Californian wins Road to the Horse
A Californian was declared the winner of the 2009 Road to the Horse competition in Franklin last weekend. A sell-out crowd of 6,000 horse enthusiasts from all over the country packed the Williamson County Ag Expo Park to watch three horsemen each take a 3-year-old gelding from unbroken to competition-ready in just two 90-minute sessions.
Richard Winters, from Ojai, Calif., was declared the winner by the panel of five judges after all three men successfully completed the final obstacle course on Sunday afternoon.
His competitors, John Lyons and Tommy Garland, also did an outstanding job with their colts, chosen from a group of 10 American Quarter Horses supplied by the historic Bath Brothers Ranch of Laramie, Wyo.
Just watching three men spend three hours working with three colts doesn't make a weekend's entertainment, so owner/producer Tootie Bailey-Bland built plenty of extras into the program.
The All-American Cowgirl Chicks, an equestrian drill team, performed both days and thrilled the crowd with fast riding and daring tricks. The Cowgirl Chicks ride for a reason bigger than themselves: they wear red, white and blue in support of our American troops, and they dedicate their time and money to help support cancer patients and their families. All their horses are rescue or adoption animals that the girls themselves have rehabilitated and trained to be top performance horses.
Horse people have a seemingly boundless desire to shop for items related to their passion, and vendors filled the concourse behind the seats of the Ag Expo arena. Everything from furniture, paintings, and sculptures, to apparel, tack, feed, and supplements was on offer, and, in spite of the bad economy, people were buying. Judging from the license plates in the parking lots, there's no limit to how far people were willing to travel to this event: they had come from as far away as Massachusetts, Vermont, Nebraska, and Texas, as well as from all over the Midwest and the South.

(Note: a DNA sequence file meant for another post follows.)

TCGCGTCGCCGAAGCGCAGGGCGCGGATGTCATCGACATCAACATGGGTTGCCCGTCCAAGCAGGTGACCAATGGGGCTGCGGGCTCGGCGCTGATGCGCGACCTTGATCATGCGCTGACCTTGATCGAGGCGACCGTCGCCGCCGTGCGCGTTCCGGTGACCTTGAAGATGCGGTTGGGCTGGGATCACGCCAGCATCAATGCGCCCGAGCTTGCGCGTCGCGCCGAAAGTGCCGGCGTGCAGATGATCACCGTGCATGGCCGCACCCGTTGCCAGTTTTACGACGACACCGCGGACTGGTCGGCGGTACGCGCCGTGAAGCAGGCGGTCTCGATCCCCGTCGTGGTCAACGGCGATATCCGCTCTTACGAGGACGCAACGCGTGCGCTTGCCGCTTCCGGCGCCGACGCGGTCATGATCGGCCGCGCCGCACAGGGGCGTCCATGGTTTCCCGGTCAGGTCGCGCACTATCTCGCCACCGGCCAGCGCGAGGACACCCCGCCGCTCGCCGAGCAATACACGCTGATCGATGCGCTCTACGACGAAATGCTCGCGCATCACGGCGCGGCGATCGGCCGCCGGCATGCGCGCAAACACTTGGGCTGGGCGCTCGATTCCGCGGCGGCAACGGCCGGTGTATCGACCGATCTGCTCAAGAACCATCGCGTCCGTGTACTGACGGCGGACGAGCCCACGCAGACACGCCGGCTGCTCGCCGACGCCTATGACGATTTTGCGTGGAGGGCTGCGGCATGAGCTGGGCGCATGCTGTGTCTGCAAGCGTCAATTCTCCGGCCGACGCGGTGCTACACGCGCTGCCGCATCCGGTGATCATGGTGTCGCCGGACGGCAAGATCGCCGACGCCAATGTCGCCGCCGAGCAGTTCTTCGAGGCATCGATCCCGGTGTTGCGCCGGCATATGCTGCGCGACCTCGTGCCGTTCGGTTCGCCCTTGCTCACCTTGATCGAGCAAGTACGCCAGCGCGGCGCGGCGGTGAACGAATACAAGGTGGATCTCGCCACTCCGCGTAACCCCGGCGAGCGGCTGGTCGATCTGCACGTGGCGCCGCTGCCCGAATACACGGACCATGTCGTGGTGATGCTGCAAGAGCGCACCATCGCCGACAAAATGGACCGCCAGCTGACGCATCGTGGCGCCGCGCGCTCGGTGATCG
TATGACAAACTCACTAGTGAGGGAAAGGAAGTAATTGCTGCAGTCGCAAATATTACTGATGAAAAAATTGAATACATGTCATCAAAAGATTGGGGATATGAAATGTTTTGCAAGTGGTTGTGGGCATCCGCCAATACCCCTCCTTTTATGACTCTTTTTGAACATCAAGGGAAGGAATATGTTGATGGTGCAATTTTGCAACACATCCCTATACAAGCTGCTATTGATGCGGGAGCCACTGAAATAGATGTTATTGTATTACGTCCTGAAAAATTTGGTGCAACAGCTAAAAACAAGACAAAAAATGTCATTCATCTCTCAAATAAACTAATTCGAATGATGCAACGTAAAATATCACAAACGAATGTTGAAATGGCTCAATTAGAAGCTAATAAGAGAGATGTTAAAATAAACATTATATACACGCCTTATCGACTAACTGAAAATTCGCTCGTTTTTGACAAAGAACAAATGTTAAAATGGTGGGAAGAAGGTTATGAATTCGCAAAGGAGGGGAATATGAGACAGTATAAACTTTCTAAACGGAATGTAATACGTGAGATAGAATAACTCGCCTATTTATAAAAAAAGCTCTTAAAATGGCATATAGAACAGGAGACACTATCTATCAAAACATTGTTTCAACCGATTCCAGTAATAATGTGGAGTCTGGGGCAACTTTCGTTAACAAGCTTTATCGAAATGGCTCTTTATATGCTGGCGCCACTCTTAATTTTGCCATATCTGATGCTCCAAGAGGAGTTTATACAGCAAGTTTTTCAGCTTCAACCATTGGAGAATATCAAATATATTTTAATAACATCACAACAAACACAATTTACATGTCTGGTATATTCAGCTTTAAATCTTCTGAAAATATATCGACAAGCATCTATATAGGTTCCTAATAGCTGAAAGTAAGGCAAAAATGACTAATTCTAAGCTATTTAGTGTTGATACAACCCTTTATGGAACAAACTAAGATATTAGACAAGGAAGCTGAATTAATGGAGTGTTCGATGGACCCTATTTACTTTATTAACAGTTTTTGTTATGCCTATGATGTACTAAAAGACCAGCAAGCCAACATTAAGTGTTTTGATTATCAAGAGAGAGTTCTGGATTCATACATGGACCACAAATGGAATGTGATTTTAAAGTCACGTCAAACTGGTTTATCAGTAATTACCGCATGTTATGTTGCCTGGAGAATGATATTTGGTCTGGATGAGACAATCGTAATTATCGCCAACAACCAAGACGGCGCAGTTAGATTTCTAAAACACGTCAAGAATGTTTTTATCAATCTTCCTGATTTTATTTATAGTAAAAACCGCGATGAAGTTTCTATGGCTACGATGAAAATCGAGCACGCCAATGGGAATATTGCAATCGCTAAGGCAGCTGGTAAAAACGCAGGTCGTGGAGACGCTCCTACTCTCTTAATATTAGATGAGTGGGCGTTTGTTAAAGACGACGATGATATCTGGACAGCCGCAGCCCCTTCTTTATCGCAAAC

The three competitors are all "clinicians" as well, who teach horses and riders professionally. All can be seen on TV and in the pages of horse magazines, and each brought one of his own horses to Franklin and used it during a half-hour clinic on Saturday. All three also rode and spoke to the crowd as part of the entertainment Sunday morning. The educational aspect of the weekend continued through the final phase of the competition: each man wore a microphone and explained to the audience what they were doing as they coaxed their colts through the obstacle course.
Rick Lamb, the host, kept the crowd engaged with his intelligent comments while the colts were worked in the round pens, and did mini-interviews when the competitors stepped out of the pens for a break.
Winters, the eventual winner, got on his colt bareback the first day, and was the first to have a saddle on the second day. "No news is good news," he said to Lamb, as he proceeded to slowly and patiently work his horse in the round pen. Winters is the first winner to complete the RTTH obstacle course with the horse wearing just a halter and reins made from the lead rope, instead of a bit and bridle. In the freestyle portion of the finale, he asked for a cow to be let into the arena, and had his colt confidently following it at the lope - another first. Remember that this is a young horse that was barely halter-broken the day before!
Garland had chosen a more difficult horse that did some bucking, and when Lamb asked if he had given it a name, he said, "It sure ain't Precious!" Nevertheless, he completed the obstacle course in fine style with 11 minutes to spare, commenting, "This is the hardest I've worked in a long time."
Lyons, "America's Most Trusted Horseman," took up all 35 of his allotted minutes, putting on a great show with a horse that had not been that easy to direct. "You're the master, John," shouted someone in the crowd as they gave Lyons a standing ovation.
Winters, however, was outstanding in everything he did. He takes home a special prize buckle, and a trophy saddle, dedicated to Bailey-Bland's late husband Steven, who founded RTTH with her in 2003. Fort Dodge Animal Health is giving $15,000 to Winters' favorite charity, Focus on the Family, which has been dedicated to serving, strengthening and defending families worldwide for over 30 years.